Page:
The Conservatives will seek an emergency order from the Supreme Court to make the system more efficient.
The Tories will argue that there are cases where it makes sense to go back to a “bogus” criminal justice approach, while saying the system should be reformed to reduce backlogs and ensure fairness for those accused of offences.
It will also claim the current system is “fundamentally flawed”.
But there is growing concern among justice experts about the impact of the Conservatives’ plan, which is to make changes to the way criminal convictions are dealt with and the way judges rule in the future.
The Government will set up an Office for Judicial Reform to examine the issues.
The Conservatives also plan to review the use of criminal procedure in criminal matters and how the law should be used in such cases.
They will propose to increase the number of judges from 14 to 15.
Justice Minister Jane Philpott has previously said that judges should not be forced to make criminal decisions on the basis of the police investigation and they will review whether it should be possible to remove some or all of the safeguards put in place by the former Conservative government to prevent the abuse of the system.
The Conservative plan to make all criminal decisions by trial would apply to all new trials.
Read more about the Criminal Justice Reform Act and Criminal Procedure Act from the Government’s website.
The Conservatives plan to increase judges from 15 to 15: A Liberal MP has written to Justice Minister Justice Jane Philpot about the Government proposals to increase a judge’s powers to rule on criminal matters, saying the proposal would be “a step backwards”.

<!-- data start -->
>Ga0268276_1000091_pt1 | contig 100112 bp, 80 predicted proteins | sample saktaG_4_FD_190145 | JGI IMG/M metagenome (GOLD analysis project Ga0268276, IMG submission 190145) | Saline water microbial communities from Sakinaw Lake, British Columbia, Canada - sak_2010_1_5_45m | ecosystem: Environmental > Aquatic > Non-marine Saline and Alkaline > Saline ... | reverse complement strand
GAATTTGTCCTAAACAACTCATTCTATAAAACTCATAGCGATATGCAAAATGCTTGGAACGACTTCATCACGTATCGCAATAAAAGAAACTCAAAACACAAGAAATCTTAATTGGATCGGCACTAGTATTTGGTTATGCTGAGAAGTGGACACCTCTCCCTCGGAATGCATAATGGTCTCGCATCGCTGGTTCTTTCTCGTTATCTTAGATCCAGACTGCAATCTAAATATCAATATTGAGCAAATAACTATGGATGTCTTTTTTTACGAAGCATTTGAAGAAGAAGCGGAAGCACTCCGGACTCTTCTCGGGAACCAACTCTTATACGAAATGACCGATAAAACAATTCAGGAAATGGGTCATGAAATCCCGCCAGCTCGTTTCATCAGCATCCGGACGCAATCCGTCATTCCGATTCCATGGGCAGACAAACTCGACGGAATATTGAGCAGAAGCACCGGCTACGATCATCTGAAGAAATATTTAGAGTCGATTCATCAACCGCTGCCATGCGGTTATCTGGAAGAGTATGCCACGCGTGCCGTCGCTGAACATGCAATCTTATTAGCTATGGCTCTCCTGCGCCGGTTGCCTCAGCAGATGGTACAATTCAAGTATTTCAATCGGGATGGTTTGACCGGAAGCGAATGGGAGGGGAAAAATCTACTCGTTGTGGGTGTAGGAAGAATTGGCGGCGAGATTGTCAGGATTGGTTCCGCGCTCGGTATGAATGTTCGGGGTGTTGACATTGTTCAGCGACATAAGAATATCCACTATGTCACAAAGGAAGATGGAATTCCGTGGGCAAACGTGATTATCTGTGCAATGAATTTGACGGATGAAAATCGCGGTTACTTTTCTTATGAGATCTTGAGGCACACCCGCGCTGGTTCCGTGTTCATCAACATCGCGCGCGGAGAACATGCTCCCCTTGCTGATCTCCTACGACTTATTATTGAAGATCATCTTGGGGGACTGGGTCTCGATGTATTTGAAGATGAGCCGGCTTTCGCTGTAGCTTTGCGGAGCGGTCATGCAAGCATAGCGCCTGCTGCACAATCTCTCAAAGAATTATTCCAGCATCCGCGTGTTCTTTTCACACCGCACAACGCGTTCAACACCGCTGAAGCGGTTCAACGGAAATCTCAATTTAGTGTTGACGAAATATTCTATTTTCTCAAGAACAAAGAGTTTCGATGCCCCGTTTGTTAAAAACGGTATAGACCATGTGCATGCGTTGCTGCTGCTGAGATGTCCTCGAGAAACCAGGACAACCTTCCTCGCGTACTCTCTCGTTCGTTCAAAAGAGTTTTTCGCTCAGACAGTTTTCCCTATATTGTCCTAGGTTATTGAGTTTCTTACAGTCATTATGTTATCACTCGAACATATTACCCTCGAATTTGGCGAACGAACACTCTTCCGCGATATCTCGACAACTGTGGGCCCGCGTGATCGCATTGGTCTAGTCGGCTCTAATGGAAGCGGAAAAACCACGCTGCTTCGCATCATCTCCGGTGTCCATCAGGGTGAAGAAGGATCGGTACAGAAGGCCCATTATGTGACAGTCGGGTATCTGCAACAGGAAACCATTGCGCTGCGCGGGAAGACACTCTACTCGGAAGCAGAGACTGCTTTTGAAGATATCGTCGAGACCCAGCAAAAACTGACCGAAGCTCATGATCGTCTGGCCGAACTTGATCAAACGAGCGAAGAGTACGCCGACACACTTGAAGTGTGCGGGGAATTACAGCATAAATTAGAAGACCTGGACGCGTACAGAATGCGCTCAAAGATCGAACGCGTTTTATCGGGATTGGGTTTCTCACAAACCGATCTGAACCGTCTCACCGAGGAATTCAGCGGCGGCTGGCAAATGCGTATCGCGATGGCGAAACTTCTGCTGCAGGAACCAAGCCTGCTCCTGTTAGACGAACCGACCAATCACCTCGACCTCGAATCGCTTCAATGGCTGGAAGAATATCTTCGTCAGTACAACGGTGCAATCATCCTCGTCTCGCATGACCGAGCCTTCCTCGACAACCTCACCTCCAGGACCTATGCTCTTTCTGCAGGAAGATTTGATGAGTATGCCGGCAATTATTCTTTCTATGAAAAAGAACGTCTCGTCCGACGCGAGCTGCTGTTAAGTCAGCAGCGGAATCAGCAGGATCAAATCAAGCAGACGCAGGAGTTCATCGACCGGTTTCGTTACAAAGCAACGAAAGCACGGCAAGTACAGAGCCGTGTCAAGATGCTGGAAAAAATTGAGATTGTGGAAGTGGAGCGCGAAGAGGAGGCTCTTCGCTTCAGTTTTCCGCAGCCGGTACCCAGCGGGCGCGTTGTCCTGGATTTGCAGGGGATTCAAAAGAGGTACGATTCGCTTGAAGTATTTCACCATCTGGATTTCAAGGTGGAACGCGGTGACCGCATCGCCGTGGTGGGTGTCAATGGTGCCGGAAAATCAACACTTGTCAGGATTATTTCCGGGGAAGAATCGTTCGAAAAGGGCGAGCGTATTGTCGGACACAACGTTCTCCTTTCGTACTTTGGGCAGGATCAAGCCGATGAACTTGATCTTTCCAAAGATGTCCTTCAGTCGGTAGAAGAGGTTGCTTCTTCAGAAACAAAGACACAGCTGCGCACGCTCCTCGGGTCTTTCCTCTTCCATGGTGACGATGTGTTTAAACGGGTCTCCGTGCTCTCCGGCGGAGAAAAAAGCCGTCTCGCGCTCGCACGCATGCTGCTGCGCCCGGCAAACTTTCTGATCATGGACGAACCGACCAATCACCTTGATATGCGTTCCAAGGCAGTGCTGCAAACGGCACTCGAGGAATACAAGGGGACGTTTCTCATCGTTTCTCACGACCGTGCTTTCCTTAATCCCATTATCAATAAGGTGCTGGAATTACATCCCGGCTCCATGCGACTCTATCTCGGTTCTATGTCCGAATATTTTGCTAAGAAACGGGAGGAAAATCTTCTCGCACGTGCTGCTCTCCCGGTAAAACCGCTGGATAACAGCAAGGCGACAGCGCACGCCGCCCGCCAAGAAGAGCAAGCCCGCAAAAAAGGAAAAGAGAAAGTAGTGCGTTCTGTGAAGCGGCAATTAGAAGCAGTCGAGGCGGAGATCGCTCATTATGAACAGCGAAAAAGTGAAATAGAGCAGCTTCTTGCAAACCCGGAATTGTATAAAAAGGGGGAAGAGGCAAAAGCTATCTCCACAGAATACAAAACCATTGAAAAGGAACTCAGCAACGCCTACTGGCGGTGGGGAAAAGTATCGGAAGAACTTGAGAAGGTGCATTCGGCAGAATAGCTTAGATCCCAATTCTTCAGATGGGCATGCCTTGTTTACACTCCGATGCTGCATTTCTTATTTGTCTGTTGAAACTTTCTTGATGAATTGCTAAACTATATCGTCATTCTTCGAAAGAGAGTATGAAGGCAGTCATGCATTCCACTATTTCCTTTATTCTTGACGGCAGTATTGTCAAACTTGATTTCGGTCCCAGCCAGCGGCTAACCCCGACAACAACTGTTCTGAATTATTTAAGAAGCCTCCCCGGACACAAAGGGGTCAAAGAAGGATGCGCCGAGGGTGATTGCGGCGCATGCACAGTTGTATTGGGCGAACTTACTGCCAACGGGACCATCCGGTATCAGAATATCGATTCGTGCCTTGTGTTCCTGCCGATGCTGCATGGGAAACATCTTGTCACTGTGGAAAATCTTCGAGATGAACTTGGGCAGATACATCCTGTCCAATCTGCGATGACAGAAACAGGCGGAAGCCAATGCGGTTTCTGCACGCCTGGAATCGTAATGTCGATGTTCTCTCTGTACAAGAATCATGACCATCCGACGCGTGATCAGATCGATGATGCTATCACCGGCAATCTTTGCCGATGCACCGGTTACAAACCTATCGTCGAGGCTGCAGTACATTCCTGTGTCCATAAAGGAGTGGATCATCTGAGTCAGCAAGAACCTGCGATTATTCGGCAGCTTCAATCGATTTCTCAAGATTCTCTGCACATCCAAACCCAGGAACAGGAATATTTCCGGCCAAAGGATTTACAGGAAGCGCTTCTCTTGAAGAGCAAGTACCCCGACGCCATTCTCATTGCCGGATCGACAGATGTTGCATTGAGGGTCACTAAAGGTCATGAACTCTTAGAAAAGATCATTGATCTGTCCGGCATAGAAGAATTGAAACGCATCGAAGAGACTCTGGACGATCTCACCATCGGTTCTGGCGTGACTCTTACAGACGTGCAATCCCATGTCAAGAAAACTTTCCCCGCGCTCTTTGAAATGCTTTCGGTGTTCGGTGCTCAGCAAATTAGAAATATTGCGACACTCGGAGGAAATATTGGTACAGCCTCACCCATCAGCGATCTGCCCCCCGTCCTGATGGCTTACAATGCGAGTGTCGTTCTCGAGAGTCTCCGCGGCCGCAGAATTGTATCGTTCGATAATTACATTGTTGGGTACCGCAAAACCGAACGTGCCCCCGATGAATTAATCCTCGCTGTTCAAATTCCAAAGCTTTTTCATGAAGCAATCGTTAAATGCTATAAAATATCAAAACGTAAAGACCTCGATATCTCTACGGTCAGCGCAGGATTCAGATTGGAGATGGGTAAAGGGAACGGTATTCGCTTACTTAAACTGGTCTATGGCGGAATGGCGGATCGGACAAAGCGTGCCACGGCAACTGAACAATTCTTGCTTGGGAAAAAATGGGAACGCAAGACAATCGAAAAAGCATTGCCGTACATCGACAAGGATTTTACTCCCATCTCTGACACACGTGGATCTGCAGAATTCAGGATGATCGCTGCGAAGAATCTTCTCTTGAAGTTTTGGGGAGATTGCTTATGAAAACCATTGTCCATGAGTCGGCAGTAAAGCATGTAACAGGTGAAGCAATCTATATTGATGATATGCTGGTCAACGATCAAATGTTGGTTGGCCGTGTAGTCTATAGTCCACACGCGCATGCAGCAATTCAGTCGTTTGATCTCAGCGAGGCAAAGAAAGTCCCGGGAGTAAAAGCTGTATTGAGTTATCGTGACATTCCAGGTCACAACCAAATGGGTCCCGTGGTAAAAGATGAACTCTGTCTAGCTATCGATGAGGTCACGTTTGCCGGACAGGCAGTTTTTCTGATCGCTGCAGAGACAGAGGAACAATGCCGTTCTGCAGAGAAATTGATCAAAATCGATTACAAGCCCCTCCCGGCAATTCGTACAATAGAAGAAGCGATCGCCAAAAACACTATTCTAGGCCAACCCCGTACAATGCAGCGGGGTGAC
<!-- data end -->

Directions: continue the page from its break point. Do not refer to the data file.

The changes to judge powers would include a requirement that all criminal trials be conducted in person and not by video link.
The proposal would also allow judges to issue a sentence that has been adjourned or not made public.
There are some who argue the changes would make judges more independent.
But the Government argues that judges will be able to make a judgement based on the evidence of a witness, and that a judge can make a judgment based on a witness’s evidence.
Justice Minister Jane Phillippot has previously been critical of the current approach to criminal justice and the lack of oversight.
A former judge has previously criticised the current way in which the courts are run, saying it is “sadly and tragically inadequate” to deal with the issues raised by the new reforms.
Last week, former Supreme Court judge Peter Crone said that the Conservatives were not going to make justice more fair and said that there was a danger that the “taint” of corruption and bias would spread in the justice system.
Conservative justice spokesman Stephen Lecce has said that all the proposals are “designed to deliver a fairer, more accountable and more transparent criminal justice process for all Canadians”.
Read the full Conservative Party of Canada statement on the changes.
If you or anyone you know needs help with an issue related to the criminal law, please call Lifeline on 13 11 14.